“Please don’t do this to us,” Aisha Banks, of Concerned Citizens of Howard Park, cried out from her seat. Later outside the hearing room, Antwanette Bossard sobbed.

For years, residents of this Northwest community have complained that the tavern, located at 4701 Liberty Heights Avenue, generates crime and blight. Increasing their concerns was a rash of four shootings, three of them fatal, near the intersection of Liberty Heights and Gwynn Oak avenues where the establishment is located.

Outside the hearing room, Banks didn’t fault the commissioners for the denial of their protest, saying, “I believe we have a fair Liquor Board.”

She said opponents of the 4 Gs license renewal have been impeded by the fear of reprisal. “Some people were afraid to sign,” she said. “Some asked to take their signatures back.”

“Are you Threatening Me?”

That same issue – actual or perceived threats – came up several times yesterday.

Drinkery licensee Allen confirmed that he had written a note that Mark Henderson found in his mailbox. Henderson, an area resident who had complained to Allen about his bar, said he considered the note racist and threatening. Allen denied that was his intent.

Letter from Drinkery licensee Fred Allen discussed at Liquor Board hearing. (Baltimore Board of Liquor License Commissioners)

Letter from Drinkery licensee Fred Allen was discussed at the hearing. (Baltimore Board of Liquor License Commissioners)

In the Stadium Lounge case before the board, several residents complained about intimidating stares and remarks from patrons of the tavern at 3334 Greenmount Avenue.

Among them was Natalya Brusilovsky of the Waverly Improvement Association. “Are you threatening me right now?” she said to someone in the crowd sitting with licensee Domingo Kim.

Kodensky pressed Brusilovsky on why she did not speak with Kim about public masturbation and other alleged offensive behavior she had witnessed from bar patrons on or near her property.

“You never went and said, ‘Here’s this person who is urinating.’ You never did that? Same with the defecation. You never did that either?” Kodenski said. “How is he supposed to know?”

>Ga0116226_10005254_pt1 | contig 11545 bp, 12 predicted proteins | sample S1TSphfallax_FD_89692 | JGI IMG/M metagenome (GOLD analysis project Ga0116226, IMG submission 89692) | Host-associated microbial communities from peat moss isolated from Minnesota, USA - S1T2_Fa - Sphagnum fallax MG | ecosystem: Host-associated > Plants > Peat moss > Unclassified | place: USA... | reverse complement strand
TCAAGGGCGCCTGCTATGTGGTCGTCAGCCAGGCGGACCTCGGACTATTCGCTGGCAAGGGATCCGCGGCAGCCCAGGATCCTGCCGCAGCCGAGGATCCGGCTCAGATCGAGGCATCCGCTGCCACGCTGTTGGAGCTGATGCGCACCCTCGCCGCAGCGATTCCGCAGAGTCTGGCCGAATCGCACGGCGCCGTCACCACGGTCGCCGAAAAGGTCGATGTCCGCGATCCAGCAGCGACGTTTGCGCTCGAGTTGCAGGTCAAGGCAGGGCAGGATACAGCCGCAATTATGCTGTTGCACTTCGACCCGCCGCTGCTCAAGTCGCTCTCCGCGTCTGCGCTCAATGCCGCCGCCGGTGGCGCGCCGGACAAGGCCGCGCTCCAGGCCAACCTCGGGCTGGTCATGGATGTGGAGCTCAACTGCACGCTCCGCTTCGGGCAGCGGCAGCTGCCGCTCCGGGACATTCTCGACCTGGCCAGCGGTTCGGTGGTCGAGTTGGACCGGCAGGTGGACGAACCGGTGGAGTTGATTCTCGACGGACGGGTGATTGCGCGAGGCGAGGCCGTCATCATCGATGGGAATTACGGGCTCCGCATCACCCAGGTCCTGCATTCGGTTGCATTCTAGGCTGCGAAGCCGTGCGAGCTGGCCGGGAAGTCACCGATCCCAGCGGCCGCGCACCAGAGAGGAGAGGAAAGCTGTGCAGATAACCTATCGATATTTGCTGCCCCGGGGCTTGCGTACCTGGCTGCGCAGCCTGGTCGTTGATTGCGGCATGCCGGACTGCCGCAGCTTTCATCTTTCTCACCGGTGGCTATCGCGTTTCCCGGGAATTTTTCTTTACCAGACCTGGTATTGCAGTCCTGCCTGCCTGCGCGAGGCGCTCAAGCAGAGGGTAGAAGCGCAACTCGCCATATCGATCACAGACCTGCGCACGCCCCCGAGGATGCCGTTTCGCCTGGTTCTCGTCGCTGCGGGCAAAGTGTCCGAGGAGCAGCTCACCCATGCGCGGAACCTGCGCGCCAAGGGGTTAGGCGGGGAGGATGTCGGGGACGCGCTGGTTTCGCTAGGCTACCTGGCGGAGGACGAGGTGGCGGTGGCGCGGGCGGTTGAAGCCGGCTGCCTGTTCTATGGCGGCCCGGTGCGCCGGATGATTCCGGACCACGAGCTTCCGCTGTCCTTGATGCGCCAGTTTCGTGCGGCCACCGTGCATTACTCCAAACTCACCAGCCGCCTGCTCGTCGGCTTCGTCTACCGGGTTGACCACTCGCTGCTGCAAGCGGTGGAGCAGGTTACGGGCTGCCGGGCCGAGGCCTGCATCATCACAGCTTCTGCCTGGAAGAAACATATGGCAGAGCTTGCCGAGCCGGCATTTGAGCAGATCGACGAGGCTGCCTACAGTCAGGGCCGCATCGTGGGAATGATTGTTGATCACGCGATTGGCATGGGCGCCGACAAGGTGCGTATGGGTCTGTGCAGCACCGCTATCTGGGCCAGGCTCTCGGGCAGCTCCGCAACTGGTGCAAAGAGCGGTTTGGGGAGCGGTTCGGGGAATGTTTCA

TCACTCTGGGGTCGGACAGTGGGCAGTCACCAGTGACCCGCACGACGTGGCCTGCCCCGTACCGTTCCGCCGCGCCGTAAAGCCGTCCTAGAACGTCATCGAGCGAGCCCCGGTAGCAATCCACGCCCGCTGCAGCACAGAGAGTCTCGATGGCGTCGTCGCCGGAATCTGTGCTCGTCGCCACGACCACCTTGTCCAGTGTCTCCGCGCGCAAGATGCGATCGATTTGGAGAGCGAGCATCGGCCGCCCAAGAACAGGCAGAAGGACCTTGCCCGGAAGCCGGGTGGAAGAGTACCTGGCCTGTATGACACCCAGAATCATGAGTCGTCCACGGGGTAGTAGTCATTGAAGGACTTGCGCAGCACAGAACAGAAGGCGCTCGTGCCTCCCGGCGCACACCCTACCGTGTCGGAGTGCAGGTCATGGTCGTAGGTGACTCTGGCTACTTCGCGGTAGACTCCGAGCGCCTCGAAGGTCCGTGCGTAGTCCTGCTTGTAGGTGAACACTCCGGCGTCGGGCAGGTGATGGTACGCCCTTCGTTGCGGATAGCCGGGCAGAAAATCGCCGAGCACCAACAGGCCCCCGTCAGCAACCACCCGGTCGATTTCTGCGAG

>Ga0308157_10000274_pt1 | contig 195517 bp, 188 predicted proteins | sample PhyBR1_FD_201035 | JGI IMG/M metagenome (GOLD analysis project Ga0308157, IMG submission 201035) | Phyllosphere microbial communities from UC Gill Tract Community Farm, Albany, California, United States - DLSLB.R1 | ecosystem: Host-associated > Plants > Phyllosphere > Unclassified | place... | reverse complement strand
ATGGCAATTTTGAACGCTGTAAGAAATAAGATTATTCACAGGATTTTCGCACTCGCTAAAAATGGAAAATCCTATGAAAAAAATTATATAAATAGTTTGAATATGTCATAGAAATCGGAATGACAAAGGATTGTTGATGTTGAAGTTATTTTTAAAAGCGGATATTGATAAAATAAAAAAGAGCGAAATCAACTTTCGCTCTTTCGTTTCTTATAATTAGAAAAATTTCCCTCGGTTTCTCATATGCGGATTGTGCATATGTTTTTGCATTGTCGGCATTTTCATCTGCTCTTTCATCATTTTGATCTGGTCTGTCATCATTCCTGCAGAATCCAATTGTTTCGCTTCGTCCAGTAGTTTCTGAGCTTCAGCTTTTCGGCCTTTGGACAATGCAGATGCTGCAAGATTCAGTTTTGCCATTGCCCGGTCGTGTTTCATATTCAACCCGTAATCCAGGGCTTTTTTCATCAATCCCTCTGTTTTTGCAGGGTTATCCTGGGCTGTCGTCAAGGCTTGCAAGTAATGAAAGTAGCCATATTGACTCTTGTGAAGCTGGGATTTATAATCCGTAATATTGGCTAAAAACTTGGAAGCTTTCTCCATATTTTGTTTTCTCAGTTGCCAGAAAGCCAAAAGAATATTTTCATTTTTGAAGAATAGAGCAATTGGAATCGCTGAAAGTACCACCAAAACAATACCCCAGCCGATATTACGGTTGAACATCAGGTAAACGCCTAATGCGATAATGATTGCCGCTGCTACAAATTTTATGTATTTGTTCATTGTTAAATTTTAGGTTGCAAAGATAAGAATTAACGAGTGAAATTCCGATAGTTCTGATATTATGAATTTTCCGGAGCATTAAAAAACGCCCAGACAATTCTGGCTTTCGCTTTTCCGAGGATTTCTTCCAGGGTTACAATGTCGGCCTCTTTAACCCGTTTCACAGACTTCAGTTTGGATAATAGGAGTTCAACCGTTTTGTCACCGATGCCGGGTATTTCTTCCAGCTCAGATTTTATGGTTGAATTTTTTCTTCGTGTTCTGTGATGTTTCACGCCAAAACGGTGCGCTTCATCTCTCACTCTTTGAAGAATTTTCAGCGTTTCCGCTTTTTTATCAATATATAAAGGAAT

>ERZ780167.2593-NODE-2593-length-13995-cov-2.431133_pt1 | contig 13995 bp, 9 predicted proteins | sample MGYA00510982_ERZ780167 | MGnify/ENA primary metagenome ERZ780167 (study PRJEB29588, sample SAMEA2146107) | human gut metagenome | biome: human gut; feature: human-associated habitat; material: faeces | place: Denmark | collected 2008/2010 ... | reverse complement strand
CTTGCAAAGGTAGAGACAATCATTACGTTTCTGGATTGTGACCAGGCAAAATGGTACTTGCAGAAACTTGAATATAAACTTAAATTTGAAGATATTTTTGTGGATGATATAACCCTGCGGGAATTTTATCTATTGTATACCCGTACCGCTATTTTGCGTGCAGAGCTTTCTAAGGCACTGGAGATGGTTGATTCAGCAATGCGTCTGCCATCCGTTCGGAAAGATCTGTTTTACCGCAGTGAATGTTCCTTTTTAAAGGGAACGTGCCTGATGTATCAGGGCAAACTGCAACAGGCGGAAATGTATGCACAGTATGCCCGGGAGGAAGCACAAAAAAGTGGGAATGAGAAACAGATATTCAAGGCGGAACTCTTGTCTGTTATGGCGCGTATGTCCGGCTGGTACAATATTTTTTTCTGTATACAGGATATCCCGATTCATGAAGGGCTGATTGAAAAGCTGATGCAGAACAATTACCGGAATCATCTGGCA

Living in Ellicott City

The back-and-forth continued for nearly three hours, mirroring previous testimony in the controversial case that stretches back to previous sets of commissioners.

In the end, the latest crop of commissioners postponed a decision because of a technical issue.

Kim’s home address on the application for renewal is listed in Ellicott City in Howard County. State law requires Baltimore residency for the holder of a liquor license, said attorney Becky Lundberg Witt, representing the protestants.

Witt argued that the renewal request should be denied for that reason alone. Matricciani seemed surprised by the news.

“Why is this the first time this is coming up?” he said.

“Read the 2013 audit,” Witt replied, referring to a critical legislation report on the agency.

Stadium Lounge supporters, at the license renewal hearing. (Fern Shen)

Stadium Lounge patrons and supporters attend at the license renewal hearing. (Fern Shen)

Kodenski disputed Witt’s contention that the matter is “unambiguous.”

Language adopted by the Liquor Board’s Rules and Regulation Rewrite Committee (on which he sat as a member) grandfathered in licenses without a Baltimore city resident because the Liquor Board had allowed them in the past, Kodenski said.

“The reason for the rule is that nobody ever enforced this?” Matricciani said, again seeming to be surprised.

The two attorneys promised to provide briefs on the residency question, and the board scheduled a June 9 hearing to announce their ruling on it and on the license.

In another procedural ruling, the board unanimously denied Kodenski’s motions to have Witt and Commissioner Moore recuse themselves in the case.